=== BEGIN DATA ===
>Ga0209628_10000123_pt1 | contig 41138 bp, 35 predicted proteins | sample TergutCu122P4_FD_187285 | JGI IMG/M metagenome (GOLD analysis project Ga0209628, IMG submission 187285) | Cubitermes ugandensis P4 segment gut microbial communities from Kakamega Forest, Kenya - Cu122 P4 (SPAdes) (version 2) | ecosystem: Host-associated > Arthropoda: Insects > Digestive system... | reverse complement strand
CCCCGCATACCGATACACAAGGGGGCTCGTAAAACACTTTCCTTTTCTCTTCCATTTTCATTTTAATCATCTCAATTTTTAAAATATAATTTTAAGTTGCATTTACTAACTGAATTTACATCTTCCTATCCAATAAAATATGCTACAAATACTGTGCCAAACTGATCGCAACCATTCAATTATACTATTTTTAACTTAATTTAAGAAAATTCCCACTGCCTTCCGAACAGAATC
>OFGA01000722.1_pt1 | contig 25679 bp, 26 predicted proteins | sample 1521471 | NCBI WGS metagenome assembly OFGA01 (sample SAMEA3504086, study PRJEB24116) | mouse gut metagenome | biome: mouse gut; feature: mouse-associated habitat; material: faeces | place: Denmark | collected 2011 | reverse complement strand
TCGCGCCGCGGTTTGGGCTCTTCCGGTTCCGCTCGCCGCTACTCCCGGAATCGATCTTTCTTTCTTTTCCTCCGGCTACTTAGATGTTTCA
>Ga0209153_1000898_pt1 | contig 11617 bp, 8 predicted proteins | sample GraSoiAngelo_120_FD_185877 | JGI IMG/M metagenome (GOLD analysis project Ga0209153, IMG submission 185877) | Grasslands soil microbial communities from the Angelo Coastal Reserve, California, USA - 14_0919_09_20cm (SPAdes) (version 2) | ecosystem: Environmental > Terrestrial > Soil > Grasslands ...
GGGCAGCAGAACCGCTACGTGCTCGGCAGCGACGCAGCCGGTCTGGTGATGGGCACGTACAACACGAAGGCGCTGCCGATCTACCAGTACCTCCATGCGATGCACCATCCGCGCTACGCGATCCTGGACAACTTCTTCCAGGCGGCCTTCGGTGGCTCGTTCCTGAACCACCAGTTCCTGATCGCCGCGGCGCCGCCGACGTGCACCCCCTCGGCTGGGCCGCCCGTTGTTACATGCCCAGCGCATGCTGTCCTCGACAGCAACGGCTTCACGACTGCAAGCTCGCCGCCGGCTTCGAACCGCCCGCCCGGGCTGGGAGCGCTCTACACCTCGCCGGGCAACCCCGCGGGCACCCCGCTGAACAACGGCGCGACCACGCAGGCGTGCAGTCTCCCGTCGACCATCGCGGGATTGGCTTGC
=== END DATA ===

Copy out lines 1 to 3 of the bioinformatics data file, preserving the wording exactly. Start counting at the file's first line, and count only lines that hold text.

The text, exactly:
>Ga0209628_10000123_pt1 | contig 41138 bp, 35 predicted proteins | sample TergutCu122P4_FD_187285 | JGI IMG/M metagenome (GOLD analysis project Ga0209628, IMG submission 187285) | Cubitermes ugandensis P4 segment gut microbial communities from Kakamega Forest, Kenya - Cu122 P4 (SPAdes) (version 2) | ecosystem: Host-associated > Arthropoda: Insects > Digestive system... | reverse complement strand
CCCCGCATACCGATACACAAGGGGGCTCGTAAAACACTTTCCTTTTCTCTTCCATTTTCATTTTAATCATCTCAATTTTTAAAATATAATTTTAAGTTGCATTTACTAACTGAATTTACATCTTCCTATCCAATAAAATATGCTACAAATACTGTGCCAAACTGATCGCAACCATTCAATTATACTATTTTTAACTTAATTTAAGAAAATTCCCACTGCCTTCCGAACAGAATC
>OFGA01000722.1_pt1 | contig 25679 bp, 26 predicted proteins | sample 1521471 | NCBI WGS metagenome assembly OFGA01 (sample SAMEA3504086, study PRJEB24116) | mouse gut metagenome | biome: mouse gut; feature: mouse-associated habitat; material: faeces | place: Denmark | collected 2011 | reverse complement strand